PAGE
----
1. Yes - your space probably does need drapes. 

  • The real question is, will they be functional or not? Do you need to close these daily for privacy or light blocking or are they just needed to frame your windows? 

2. You’re only as good as your installer. 

  • You, your husband, step-dad, sister, sister-in-law or friend cannot install your drapes. Even if they can they probably shouldn’t. You should utilize a professional drapery installer to install the hardware and hang your panels at the proper length, breaking just above the floor. 
  • Friends, as I’ve said before, don’t let friends pool their drapery.
  • A good drapery installation can make mediocre drapes look great and high-end drapes look even more high end. On the other hand, even the best drapes and hardware, when hung improperly, will deflate the style and look of the space.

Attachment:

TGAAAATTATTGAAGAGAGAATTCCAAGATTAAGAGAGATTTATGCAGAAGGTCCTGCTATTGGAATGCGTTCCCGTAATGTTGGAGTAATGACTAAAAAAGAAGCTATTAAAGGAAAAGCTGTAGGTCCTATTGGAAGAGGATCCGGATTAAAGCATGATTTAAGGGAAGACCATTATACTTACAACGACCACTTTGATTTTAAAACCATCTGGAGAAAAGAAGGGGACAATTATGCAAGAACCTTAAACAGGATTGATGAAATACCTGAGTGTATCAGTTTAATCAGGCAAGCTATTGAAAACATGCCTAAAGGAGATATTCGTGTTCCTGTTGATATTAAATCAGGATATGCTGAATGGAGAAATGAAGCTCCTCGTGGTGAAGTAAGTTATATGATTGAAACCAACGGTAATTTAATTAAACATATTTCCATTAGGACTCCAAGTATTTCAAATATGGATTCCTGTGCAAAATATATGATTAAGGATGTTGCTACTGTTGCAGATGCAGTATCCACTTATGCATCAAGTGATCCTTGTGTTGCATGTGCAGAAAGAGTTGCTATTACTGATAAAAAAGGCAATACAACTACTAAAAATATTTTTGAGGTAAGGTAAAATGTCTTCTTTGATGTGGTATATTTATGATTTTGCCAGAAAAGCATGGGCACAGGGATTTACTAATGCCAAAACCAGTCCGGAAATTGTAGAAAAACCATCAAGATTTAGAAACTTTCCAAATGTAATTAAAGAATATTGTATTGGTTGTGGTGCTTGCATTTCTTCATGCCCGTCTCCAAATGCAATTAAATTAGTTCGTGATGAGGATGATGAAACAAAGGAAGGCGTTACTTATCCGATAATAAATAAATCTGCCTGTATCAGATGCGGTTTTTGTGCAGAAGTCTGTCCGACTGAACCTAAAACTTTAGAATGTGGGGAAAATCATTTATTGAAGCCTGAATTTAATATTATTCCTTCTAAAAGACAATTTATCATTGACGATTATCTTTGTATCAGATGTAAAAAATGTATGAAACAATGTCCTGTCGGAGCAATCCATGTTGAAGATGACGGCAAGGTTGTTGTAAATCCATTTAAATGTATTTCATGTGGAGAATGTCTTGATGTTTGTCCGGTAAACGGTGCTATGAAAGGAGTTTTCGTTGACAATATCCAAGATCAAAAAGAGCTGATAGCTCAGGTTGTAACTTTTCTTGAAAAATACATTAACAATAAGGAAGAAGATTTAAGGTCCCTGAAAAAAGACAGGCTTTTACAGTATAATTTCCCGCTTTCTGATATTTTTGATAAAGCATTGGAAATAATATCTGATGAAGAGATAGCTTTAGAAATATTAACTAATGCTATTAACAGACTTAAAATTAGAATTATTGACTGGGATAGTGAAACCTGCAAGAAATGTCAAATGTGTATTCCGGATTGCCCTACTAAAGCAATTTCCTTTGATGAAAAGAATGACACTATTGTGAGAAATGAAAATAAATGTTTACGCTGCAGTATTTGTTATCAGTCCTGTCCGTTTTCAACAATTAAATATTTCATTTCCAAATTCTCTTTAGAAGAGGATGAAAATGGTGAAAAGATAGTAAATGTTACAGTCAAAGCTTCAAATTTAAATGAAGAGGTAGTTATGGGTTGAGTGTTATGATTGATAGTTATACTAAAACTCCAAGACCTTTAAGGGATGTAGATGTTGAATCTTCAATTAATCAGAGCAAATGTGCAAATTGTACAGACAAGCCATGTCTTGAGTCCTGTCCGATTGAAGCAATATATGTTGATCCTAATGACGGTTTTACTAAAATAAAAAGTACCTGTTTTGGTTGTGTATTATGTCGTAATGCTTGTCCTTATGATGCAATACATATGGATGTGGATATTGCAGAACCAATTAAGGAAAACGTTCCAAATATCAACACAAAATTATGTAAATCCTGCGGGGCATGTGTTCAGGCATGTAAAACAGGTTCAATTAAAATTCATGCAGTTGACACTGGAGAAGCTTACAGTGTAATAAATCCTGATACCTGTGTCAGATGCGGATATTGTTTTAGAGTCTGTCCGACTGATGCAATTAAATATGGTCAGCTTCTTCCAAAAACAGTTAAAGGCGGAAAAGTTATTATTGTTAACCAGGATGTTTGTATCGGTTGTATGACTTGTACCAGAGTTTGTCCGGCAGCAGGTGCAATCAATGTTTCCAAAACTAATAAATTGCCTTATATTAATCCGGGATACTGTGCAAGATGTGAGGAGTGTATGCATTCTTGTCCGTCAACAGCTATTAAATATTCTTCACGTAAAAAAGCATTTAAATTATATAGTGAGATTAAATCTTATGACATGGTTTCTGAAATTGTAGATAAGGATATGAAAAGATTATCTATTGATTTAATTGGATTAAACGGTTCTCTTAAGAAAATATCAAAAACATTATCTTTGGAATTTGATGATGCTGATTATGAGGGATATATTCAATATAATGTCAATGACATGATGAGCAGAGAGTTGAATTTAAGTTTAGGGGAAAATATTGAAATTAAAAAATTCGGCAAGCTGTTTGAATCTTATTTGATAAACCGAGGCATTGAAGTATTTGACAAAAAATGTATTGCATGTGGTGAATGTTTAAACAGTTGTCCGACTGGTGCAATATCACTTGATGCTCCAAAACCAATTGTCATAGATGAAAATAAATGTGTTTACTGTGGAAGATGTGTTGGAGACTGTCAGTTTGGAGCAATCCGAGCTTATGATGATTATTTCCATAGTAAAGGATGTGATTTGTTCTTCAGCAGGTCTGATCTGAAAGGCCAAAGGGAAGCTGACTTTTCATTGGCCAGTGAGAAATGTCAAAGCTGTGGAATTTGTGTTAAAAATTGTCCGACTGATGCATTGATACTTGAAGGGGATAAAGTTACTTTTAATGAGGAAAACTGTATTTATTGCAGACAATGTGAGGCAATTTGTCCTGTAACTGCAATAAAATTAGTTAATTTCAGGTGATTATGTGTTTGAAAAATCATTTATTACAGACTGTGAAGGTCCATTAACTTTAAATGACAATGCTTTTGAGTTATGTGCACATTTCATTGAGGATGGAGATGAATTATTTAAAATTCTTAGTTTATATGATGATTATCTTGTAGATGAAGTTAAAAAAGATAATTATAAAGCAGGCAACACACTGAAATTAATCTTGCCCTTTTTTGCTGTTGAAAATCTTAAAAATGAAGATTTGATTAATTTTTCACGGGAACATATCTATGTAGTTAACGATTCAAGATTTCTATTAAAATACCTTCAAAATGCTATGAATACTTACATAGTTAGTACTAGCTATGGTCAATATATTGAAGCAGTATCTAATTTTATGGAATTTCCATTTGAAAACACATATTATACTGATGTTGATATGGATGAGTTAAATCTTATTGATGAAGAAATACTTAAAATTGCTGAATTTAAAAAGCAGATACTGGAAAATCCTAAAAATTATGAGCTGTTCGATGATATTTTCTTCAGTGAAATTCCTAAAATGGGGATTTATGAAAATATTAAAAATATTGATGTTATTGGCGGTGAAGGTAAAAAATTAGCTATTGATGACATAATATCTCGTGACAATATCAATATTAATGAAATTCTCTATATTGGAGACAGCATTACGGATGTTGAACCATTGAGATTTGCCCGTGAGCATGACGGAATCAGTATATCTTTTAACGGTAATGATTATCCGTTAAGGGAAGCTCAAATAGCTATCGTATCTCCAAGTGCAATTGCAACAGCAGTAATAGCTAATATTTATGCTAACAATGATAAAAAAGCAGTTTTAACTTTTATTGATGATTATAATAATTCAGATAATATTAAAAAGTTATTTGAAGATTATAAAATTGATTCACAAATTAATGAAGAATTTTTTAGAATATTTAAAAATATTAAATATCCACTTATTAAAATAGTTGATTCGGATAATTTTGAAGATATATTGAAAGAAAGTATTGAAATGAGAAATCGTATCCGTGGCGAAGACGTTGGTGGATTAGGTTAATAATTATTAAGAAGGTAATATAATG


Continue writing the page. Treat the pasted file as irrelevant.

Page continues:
A Henredon chair mixes well with a canvas bordered seagrass rug and Italian Silk panels. The brass feet on the chair is echoed in the hardware. 

A Henredon chair mixes well with a canvas bordered seagrass rug and Italian Silk panels. The brass feet on the chair is echoed in the hardware. 

 

3. Don’t skimp on quality, heavy duty hardware that will work throughout your home.

  • Choosing a hardware finish that can work throughout your home, or in multiple rooms on the same floor, will make your life easier. 
  • Skip the telescoping rods - opt for a custom cut-to-size wrought iron rod and match your drapery rings, brackets and finials in one consistent finish. 
  • Consider a french return rod for a crisp but softened look. Say no to wooden rods and bulbous finials. 
An Alys Beach home uses French return rods, making them appear built in to the home. Velvet Lacefield pillows sit atop a pair of linen slip-covered Moss Studio sofas.